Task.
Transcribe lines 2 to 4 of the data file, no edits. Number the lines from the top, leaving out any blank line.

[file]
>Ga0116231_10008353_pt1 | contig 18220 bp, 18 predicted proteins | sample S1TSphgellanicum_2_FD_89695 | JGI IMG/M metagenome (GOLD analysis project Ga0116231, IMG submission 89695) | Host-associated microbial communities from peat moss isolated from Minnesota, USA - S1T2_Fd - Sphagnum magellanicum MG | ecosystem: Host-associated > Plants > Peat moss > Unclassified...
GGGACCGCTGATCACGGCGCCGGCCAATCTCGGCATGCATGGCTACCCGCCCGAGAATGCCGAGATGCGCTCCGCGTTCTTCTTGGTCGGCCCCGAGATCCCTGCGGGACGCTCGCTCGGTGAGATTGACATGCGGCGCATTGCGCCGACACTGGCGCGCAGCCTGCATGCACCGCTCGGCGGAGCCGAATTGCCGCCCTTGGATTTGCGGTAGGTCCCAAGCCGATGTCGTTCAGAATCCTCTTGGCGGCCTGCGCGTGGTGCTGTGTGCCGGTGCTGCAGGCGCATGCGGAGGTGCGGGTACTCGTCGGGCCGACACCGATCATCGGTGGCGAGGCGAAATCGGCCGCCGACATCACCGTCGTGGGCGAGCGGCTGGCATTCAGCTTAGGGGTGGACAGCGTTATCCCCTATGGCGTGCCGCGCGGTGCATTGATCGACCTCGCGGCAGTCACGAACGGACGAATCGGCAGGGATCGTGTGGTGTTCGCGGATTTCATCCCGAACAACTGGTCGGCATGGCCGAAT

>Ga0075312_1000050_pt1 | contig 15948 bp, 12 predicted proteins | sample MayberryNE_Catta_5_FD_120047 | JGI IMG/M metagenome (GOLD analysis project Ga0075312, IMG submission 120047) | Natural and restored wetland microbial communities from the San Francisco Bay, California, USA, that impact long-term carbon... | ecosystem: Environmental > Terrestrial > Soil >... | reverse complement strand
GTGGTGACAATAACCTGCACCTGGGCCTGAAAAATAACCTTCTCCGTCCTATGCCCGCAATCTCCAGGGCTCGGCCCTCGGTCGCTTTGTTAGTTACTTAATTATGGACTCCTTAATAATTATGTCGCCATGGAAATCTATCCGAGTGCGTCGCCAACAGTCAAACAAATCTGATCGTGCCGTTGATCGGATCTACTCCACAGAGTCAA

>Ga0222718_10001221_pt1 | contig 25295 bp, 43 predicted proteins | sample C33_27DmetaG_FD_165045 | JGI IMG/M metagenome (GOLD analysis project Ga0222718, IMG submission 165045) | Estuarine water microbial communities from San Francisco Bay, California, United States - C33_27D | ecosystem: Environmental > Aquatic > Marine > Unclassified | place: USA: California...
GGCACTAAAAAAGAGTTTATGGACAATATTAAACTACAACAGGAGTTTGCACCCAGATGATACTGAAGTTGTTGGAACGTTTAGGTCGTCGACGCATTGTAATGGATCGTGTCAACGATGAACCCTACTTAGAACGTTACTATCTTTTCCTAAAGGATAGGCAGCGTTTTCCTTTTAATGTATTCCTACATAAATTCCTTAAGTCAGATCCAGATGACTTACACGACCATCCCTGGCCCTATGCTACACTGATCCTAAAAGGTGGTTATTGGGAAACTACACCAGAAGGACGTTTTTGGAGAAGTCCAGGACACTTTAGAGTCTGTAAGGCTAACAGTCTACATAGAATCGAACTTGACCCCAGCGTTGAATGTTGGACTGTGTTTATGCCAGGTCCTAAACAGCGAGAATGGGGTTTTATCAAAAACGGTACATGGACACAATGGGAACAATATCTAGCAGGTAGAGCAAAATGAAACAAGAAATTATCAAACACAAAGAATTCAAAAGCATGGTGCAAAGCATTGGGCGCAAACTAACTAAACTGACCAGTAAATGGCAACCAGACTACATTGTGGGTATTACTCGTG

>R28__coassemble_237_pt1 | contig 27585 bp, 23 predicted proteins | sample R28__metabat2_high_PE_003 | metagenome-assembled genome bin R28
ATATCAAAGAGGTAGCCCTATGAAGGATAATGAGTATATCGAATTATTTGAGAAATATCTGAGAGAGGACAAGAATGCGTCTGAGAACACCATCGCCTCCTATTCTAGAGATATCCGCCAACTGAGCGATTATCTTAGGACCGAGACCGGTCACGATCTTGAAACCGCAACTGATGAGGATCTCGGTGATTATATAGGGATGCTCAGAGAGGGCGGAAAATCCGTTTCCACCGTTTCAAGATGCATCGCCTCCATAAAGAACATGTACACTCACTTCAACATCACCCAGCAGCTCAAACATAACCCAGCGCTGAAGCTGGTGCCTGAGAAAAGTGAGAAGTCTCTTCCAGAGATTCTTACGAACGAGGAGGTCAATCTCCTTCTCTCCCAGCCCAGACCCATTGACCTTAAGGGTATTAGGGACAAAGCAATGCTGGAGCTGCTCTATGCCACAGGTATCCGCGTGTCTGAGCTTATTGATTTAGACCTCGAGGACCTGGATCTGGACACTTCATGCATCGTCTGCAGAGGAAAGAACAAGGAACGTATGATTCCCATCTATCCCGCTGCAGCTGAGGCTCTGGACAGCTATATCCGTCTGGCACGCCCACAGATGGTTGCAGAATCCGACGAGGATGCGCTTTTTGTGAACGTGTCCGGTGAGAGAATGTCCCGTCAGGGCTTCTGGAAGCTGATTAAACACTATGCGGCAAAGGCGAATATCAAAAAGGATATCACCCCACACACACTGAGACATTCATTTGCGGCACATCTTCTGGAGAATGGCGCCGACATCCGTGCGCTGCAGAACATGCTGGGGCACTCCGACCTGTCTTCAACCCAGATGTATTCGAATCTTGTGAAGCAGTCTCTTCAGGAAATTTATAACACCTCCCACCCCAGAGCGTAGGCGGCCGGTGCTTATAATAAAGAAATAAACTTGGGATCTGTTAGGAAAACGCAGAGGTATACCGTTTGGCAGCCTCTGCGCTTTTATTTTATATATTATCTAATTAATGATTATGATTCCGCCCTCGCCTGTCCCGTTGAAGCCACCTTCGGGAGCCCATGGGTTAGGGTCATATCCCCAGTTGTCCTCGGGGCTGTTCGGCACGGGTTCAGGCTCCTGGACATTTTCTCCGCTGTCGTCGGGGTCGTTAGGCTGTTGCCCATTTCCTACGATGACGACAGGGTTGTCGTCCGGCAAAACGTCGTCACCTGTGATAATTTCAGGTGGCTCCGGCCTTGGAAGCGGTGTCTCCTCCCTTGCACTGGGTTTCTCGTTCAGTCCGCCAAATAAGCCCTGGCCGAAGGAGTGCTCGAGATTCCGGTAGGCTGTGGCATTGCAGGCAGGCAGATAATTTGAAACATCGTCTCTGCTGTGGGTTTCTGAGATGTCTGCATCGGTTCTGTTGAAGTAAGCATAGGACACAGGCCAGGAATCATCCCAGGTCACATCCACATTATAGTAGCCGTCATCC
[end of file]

GGGACCGCTGATCACGGCGCCGGCCAATCTCGGCATGCATGGCTACCCGCCCGAGAATGCCGAGATGCGCTCCGCGTTCTTCTTGGTCGGCCCCGAGATCCCTGCGGGACGCTCGCTCGGTGAGATTGACATGCGGCGCATTGCGCCGACACTGGCGCGCAGCCTGCATGCACCGCTCGGCGGAGCCGAATTGCCGCCCTTGGATTTGCGGTAGGTCCCAAGCCGATGTCGTTCAGAATCCTCTTGGCGGCCTGCGCGTGGTGCTGTGTGCCGGTGCTGCAGGCGCATGCGGAGGTGCGGGTACTCGTCGGGCCGACACCGATCATCGGTGGCGAGGCGAAATCGGCCGCCGACATCACCGTCGTGGGCGAGCGGCTGGCATTCAGCTTAGGGGTGGACAGCGTTATCCCCTATGGCGTGCCGCGCGGTGCATTGATCGACCTCGCGGCAGTCACGAACGGACGAATCGGCAGGGATCGTGTGGTGTTCGCGGATTTCATCCCGAACAACTGGTCGGCATGGCCGAAT

>Ga0075312_1000050_pt1 | contig 15948 bp, 12 predicted proteins | sample MayberryNE_Catta_5_FD_120047 | JGI IMG/M metagenome (GOLD analysis project Ga0075312, IMG submission 120047) | Natural and restored wetland microbial communities from the San Francisco Bay, California, USA, that impact long-term carbon... | ecosystem: Environmental > Terrestrial > Soil >... | reverse complement strand
GTGGTGACAATAACCTGCACCTGGGCCTGAAAAATAACCTTCTCCGTCCTATGCCCGCAATCTCCAGGGCTCGGCCCTCGGTCGCTTTGTTAGTTACTTAATTATGGACTCCTTAATAATTATGTCGCCATGGAAATCTATCCGAGTGCGTCGCCAACAGTCAAACAAATCTGATCGTGCCGTTGATCGGATCTACTCCACAGAGTCAA